Page last updated at 13:24 GMT, Monday, 1 June 2009 14:24 UK

Dolphin and whale climate fears

Dusky dolphins [Pic: Ingrid Visser/Orca Research]
Dolphins, porpoises and whales are said to be at increased risk

More dolphins, porpoises and whales could be at risk from the effects of climate change than was previously thought, a new study has claimed.

An Aberdeen University scientist said rising sea temperatures could affect 88% of areas where cetaceans are found.

Dr Colin MacLeod said areas of suitable habitat for many were likely to shrink, meaning fewer animals.

And he warned a decline in habitat could be so dramatic that it could increase the extinction risk for some.

Dr MacLeod, said: "In the past, the main concern was for the small number of polar species likely to be affected by a decline in sea ice. However, this new study shows that there are many more species to be worried about.

"Some species found in temperate waters may be at risk not just because of the water temperatures they live in, but also because they only live in shallow waters. These species cannot simply respond to increases in sea temperature by moving into cooler neighbouring areas if the waters there are too deep."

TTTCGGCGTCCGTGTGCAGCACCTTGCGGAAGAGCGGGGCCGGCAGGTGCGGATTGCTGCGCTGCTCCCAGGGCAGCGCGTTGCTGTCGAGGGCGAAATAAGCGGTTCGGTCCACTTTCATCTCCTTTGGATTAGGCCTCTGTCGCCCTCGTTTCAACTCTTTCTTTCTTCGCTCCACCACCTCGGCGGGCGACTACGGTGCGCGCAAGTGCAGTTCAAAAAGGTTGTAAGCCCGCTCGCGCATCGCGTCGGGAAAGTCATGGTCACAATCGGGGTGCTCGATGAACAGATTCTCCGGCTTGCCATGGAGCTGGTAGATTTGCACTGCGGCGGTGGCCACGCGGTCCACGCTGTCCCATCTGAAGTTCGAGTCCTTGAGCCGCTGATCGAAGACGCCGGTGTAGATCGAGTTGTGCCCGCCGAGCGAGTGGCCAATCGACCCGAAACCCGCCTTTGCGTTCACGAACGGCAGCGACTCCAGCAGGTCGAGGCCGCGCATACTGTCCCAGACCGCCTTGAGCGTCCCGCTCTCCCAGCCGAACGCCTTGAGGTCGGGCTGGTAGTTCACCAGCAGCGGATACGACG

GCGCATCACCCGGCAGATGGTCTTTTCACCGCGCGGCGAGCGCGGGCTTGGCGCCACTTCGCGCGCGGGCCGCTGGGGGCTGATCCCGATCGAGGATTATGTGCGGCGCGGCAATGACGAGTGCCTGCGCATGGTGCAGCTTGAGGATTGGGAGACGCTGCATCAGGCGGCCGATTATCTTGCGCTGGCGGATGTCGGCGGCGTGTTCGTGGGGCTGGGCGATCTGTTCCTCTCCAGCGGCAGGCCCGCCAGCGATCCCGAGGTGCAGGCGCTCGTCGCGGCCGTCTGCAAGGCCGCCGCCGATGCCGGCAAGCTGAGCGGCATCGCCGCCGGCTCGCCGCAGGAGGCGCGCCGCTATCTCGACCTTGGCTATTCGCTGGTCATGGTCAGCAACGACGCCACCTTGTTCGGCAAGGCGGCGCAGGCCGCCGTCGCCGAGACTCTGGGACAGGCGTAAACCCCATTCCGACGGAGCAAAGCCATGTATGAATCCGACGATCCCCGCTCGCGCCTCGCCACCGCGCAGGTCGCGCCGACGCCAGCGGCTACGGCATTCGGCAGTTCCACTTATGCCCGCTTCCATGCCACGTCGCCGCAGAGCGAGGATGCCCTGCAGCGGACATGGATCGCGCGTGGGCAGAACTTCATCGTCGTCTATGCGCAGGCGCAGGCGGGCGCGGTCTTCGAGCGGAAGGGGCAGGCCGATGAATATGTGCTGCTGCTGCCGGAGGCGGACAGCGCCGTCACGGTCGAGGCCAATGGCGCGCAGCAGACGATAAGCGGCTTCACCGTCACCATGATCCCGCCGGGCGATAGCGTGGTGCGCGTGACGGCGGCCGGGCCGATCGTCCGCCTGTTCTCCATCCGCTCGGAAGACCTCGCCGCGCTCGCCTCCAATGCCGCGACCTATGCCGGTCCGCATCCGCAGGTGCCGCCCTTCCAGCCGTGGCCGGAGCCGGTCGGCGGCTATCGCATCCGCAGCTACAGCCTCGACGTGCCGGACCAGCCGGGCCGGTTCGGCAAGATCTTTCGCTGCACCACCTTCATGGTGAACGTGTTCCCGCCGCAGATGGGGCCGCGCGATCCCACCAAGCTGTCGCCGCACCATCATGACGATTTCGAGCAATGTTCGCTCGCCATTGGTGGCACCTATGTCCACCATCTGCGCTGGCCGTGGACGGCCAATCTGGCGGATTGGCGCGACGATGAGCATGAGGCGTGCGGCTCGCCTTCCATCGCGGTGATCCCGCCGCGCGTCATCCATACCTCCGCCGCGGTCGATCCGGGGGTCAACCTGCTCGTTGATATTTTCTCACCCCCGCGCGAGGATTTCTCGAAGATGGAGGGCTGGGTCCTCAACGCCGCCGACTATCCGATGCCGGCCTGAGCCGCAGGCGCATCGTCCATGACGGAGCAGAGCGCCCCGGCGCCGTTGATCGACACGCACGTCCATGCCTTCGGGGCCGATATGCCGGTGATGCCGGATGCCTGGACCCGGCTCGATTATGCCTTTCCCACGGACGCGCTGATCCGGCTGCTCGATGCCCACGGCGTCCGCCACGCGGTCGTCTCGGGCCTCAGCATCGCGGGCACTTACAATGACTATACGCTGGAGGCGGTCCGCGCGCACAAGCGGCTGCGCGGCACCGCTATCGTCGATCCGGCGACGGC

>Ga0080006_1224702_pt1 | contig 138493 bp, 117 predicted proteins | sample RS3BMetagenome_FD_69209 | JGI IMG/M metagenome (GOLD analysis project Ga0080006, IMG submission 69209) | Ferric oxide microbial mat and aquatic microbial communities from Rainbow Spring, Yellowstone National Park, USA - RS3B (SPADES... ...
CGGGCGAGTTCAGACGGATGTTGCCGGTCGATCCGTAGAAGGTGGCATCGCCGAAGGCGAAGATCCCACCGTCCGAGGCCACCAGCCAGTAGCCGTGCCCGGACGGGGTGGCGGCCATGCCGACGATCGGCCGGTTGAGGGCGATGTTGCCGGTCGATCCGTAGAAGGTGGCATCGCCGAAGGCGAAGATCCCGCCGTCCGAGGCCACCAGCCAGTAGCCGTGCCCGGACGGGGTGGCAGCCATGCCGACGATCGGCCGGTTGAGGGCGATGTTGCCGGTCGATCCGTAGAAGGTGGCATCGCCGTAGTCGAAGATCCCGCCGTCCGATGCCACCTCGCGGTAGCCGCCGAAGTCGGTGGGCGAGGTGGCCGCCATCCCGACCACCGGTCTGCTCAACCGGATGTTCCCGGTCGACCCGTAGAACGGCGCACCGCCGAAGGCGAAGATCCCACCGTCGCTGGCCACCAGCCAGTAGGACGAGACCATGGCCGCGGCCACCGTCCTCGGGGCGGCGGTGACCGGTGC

Future work planned by Dr MacLeod will use computer modelling aimed at providing a more detailed picture of how different species are likely to react to future changes in climate, to help assess how best to conserve whales, dolphins and porpoises around the world.

The study appears in the journal Endangered Species Research.

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